We hope you enjoy learning more about MCRRA in the following articles and resources.—Jenny Scala, partnership facilitator, and Amy Feygin, research liaison

 


Webinar recap: Preparing American Indian students for college and careers
MCRRA hosted a webinar on August 17 on supporting American Indian students as they prepare for college and careers. The webinar featured Dr. Amanda Tachine, postdoctoral scholar at Arizona State University, and Tami Johnson, counselor for the Indian Education Program at Minneapolis Public Schools. Dr. Tachine shared research on the unique challenges that American Indian students face, as well as culturally responsive strategies that can help students overcome these challenges. Johnson shared college and career preparation strategies from her work in Minneapolis, highlighting practices that respond to American Indian students’ cultural contexts, communities, and lived experiences. Recordings of the full webinar and individual presentations, along with the presentation slides, will be posted soon on the REL Midwest website.

 


Meet the partnership facilitator
Jenny Scala may be new to MCRRA, but she is familiar with the world of collaborative research. Get to know the senior researcher who is bringing together individuals from different agencies to explore research questions related to career readiness.

Read more  Read more

 


Project takes deeper dive into World’s Best Workforce plans
Minnesota state legislators passed the WBWF legislation in 2013, requiring each school district in the state to develop a plan to address five strategic goals. Learn how MDE is partnering with REL Midwest to gain insights into common themes and priorities from these plans.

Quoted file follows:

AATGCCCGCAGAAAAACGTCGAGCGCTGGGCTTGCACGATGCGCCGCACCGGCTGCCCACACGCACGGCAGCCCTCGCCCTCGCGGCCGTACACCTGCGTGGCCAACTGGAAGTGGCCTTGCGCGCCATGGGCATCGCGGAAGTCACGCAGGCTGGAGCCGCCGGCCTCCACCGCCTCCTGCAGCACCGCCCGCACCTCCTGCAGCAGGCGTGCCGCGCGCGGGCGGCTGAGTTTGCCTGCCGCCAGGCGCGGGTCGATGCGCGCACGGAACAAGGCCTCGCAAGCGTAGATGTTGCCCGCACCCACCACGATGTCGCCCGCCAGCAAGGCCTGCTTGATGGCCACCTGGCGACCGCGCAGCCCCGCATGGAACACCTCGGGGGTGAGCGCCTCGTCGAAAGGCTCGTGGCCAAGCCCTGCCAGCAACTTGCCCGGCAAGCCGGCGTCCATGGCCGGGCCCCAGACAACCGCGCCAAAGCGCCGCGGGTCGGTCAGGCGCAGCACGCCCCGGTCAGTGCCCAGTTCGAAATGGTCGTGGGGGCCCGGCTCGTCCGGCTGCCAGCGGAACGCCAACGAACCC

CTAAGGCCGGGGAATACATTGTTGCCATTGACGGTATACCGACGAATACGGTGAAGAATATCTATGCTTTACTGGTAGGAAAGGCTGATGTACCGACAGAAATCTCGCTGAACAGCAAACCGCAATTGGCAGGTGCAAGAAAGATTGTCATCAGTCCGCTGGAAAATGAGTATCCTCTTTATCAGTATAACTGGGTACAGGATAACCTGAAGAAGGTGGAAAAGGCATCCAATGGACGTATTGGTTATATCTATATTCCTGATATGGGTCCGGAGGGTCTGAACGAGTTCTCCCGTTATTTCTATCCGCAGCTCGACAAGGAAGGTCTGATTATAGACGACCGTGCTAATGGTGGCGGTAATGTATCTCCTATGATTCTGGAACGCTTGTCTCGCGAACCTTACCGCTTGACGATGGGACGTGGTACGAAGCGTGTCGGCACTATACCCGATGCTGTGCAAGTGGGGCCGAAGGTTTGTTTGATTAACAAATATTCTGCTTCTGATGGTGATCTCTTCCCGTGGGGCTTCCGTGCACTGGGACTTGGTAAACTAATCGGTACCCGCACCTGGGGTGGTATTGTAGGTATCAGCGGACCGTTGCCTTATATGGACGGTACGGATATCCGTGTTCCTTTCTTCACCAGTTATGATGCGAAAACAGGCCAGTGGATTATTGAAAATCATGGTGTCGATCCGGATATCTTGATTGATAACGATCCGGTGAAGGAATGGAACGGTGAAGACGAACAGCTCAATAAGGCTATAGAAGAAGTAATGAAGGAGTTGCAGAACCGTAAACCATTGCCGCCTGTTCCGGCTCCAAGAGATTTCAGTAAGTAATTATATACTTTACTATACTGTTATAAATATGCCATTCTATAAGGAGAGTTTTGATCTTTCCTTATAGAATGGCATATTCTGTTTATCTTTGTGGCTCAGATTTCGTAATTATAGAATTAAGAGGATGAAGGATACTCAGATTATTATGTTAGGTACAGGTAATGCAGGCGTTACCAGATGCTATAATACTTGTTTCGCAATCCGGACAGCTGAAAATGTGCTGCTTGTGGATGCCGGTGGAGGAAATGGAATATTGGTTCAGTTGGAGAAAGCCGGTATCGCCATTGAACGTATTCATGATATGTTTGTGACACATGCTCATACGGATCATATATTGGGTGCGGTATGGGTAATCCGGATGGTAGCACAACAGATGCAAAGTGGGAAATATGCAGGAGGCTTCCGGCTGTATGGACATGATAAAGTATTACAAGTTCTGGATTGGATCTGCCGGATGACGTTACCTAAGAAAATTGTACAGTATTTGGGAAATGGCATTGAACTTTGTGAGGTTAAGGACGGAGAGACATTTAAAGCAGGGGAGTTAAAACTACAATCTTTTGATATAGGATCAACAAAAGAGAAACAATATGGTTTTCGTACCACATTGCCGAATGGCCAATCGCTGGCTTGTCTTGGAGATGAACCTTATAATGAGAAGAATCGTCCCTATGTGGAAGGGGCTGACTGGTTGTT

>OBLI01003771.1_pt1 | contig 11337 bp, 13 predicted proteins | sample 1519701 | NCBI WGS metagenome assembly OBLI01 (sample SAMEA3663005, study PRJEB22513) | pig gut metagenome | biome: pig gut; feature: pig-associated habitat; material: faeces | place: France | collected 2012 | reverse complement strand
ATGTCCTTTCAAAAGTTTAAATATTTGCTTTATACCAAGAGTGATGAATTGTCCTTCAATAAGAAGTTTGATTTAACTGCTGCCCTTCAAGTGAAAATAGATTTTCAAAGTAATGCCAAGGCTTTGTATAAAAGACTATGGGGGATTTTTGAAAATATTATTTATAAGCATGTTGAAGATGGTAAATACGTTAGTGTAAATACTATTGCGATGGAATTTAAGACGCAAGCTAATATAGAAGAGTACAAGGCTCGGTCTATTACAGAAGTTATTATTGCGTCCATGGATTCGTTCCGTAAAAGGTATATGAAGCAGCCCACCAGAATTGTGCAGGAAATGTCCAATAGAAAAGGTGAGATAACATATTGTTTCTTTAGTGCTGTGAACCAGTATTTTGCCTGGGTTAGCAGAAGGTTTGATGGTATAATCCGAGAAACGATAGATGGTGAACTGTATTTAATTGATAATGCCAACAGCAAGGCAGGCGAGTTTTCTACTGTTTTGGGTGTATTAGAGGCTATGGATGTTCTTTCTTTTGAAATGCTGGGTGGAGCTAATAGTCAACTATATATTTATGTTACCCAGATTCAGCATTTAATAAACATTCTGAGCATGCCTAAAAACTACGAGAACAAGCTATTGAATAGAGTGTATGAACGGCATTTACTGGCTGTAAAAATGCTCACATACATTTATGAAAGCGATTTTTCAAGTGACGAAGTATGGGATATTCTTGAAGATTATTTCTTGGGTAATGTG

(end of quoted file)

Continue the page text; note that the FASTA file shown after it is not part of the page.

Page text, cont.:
Read more  Read more

 


Meet the alliance member
MCRRA member Paula Palmer is the director of career and college success at MDE. Hear from Palmer about her hopes for the alliance’s work on preparing Minnesota’s students to graduate ready for careers.

Read more  Read more

 


State liaison builds coalitions among researchers and local stakeholders
For Taishya Adams, the Minnesota state liaison for REL Midwest, the North Star State is familiar territory. In this interview, Adams explains how state liaisons build coalitions among state education staff, researchers, and other key stakeholders.

Read more  Read more

 


Resources and events
A number of high-quality resources related to career readiness are available online. We curated seven resources that you should know about, including several REL Midwest resources.

Read more  Read more

 

Contact Us
Please contact us for more information
about any of the items in this newsletter
or to speak to a member of our staff.
We look forward to hearing from you.
REL Midwest at American Institutes for Research
10 S. Riverside Plaza, Suite 600
Chicago, IL 60606

                        

This material was prepared under Contract ED-IES-17-C-0007 by Regional Educational Laboratory Midwest, administered by American Institutes for Research. The content of the publication does not necessarily reflect the views or policies of the Institute of Education Sciences (IES) or the U.S. Department of Education, nor does mention of trade names, commercial products, or organizations imply endorsement by the U.S. government.

This e-mail was sent to: mkbarbour@gmail.com

This e-mail was sent by: American Institutes for Research
1000 Thomas Jefferson Street NW, Washington, DC 20007-3835 USA

We respect your right to privacy – view our policy

June 25, 2017

Research Alliance Tackles Wisconsin’s Black-White Achievement Gap

From Wednesday’s inbox…